Maximize Your Education Tax Credit of $2,500 Per Student – By D. Wilschanski

bmg kollel tlsBy: D Wilschanski & Co CPA’s. Here is how it is done: Under IRS regulations, a student receiving a Pell Grant, which this year is maxed out at $5,920, is permitted to allocate the grant to either tax free tuition or taxable living expenses, such as room and board, transportation expenses, or optional equipment. The allocation is without regard to the Institution’s treatment of the grant. The purpose of the allocation is that if the full Pell is allocated to tuition then the taxpayer will be ineligible for the American Opportunity ( AOTC) or the Lifetime Learning Education Credit (LLEC) because the law requires deducting from the $ 4000 maximum tuition expense eligible for the credit per student, any non-taxable scholarship such as non-taxable Pell grants. However, if some or all of the Pell grant treated as taxable by being allocated to taxable living expenses, although the student will be required to report the additional income as taxable scholarship, that amount will not be deducted from the $ 4000 credit-eligible amount for the AOTC leaving the parent with a potential AOTC tax credit of up to $2500 per student of which 40% is cash back from the government or $1000 per student.

The mechanics of the allocation process is effected by simply reporting the associated living expenses as additional taxable scholarship income on the student’s Form 1040.

An AOTC tax credit of $2500 per student is generally much more valuable than the additional taxes incurred as a result of increasing taxable income, Very often, especially in the case of young full-time student still dependent on his parent’s return, no taxes would be incurred on the additional income.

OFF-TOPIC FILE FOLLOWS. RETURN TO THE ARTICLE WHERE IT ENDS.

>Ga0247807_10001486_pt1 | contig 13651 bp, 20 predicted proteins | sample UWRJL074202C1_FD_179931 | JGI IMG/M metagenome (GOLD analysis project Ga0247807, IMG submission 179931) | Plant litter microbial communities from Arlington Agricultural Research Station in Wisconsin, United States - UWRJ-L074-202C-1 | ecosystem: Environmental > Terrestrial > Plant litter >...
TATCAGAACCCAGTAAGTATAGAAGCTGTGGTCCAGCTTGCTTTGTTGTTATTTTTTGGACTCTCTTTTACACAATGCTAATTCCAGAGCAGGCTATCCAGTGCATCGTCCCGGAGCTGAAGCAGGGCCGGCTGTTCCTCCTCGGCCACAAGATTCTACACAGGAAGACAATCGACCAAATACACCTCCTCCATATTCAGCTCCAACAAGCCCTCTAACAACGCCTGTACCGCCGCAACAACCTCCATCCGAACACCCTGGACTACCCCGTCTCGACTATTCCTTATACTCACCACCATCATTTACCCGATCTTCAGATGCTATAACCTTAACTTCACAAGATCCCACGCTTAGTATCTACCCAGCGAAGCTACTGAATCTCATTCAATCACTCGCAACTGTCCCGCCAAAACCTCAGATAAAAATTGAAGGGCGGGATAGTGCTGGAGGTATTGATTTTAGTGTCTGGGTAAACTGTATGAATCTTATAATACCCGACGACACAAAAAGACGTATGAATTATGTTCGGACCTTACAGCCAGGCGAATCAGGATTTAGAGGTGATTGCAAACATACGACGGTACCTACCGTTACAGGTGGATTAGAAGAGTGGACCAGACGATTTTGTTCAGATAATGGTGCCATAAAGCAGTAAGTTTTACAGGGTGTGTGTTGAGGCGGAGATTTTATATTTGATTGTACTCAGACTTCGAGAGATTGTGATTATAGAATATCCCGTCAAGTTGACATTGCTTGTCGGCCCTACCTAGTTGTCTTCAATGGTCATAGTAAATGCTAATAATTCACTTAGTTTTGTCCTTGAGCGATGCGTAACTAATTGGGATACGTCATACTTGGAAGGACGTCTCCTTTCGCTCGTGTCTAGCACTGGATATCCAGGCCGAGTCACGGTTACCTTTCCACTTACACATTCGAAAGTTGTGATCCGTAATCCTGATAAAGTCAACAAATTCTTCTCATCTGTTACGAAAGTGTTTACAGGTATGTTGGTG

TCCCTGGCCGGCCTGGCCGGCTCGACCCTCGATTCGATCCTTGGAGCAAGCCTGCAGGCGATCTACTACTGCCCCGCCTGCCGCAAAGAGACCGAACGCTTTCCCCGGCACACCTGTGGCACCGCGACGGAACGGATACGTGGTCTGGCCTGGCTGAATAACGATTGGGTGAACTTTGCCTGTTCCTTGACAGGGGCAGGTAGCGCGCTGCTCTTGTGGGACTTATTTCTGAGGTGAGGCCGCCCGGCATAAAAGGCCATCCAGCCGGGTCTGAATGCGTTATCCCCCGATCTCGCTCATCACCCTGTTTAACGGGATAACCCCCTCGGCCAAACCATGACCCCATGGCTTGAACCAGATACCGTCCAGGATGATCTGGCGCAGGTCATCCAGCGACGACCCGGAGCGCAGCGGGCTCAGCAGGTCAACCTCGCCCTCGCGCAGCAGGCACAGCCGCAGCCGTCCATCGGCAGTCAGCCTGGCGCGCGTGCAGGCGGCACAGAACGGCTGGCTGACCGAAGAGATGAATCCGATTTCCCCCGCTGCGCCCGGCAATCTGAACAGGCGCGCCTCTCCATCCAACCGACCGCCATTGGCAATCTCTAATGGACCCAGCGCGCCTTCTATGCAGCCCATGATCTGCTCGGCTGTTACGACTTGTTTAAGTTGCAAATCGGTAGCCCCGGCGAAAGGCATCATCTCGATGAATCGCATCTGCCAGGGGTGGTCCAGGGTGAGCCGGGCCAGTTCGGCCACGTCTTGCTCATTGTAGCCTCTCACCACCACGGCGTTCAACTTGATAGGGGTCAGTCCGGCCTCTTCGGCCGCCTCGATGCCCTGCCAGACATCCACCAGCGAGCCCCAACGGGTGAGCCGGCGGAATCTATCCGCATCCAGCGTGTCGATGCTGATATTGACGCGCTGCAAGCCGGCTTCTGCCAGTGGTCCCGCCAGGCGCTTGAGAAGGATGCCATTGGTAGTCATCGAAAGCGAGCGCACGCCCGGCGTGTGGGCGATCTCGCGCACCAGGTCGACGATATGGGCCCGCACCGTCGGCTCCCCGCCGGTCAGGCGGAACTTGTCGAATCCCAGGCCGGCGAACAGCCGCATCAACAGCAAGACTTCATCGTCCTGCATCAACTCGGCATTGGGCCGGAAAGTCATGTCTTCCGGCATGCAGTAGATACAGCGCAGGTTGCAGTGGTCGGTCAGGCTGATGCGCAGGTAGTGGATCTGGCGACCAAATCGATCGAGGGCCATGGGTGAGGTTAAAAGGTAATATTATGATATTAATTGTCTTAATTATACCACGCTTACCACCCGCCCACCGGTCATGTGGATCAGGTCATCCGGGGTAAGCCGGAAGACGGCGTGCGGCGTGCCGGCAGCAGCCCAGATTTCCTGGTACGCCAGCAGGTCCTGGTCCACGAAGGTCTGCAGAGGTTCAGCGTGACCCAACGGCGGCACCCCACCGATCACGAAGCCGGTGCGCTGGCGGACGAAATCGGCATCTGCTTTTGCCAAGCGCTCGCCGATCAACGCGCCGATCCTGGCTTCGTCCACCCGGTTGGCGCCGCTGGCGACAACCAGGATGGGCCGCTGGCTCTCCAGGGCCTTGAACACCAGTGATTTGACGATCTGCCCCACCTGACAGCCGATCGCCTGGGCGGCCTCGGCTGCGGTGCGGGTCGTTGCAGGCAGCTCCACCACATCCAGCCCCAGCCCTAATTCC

For example:-Golddigger Family consists of two parents and two children in an eligible Yeshiva or Seminary. The parents earned income is $ 35000. The schools fees consist of a $5,920 tuition charge and a $4,000 dorm fee, with a $5,920 Pell grant awarded to cover the fees. If $ 4000 of the Pell is allocated to the students living expenses, the students (not the parents) would each report the additional $ 4000 as taxable scholarship income, on their returns which would not incur any tax. This would free up the $4000 of tuition expenses per child required for an AOTC. The combined family gain would be $2000 cash which is a handy return to the Goldiggers for doing the allocation. Alternatively, if the application of the Pell grant tax free to tuition expense was made by default, there would be no AOTC and no additional taxable income which means that the Goldiggers, for failing to optimize their benefit , would lose the $ 2000.

Another example:- In family Kvetcher, the parent himself attends an eligible Yeshiva or the wife a Seminary and they have a dependent child. The parent earns $35,000, tuition is $4000 and the Pell grant is $5,920. If the parent allocates the $5,920 to living expenses, which can include their monthly rent as a room and board expense, by reporting the additional taxable income, this makes available $4000 of the tuition paid to qualify for the AOTC. The new post-allocation taxable income is $ 40920 and there is an AOTC of $2500 netting a tax gain of $1176, after calculating the effect of the additional income on their tax liability and other tax credits. However, if the Pell is allocated or defaulted to tuition, there would be no AOTC and a reduced tax but the resultant effect would be a $1176 tax loss.